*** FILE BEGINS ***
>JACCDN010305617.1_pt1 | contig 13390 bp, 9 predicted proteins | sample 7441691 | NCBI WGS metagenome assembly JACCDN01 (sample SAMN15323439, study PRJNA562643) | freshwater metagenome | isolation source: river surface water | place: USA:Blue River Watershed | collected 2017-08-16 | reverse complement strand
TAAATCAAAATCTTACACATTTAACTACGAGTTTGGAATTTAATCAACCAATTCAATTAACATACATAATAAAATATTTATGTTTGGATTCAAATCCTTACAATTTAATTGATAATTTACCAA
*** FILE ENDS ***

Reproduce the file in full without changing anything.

>JACCDN010305617.1_pt1 | contig 13390 bp, 9 predicted proteins | sample 7441691 | NCBI WGS metagenome assembly JACCDN01 (sample SAMN15323439, study PRJNA562643) | freshwater metagenome | isolation source: river surface water | place: USA:Blue River Watershed | collected 2017-08-16 | reverse complement strand
TAAATCAAAATCTTACACATTTAACTACGAGTTTGGAATTTAATCAACCAATTCAATTAACATACATAATAAAATATTTATGTTTGGATTCAAATCCTTACAATTTAATTGATAATTTACCAA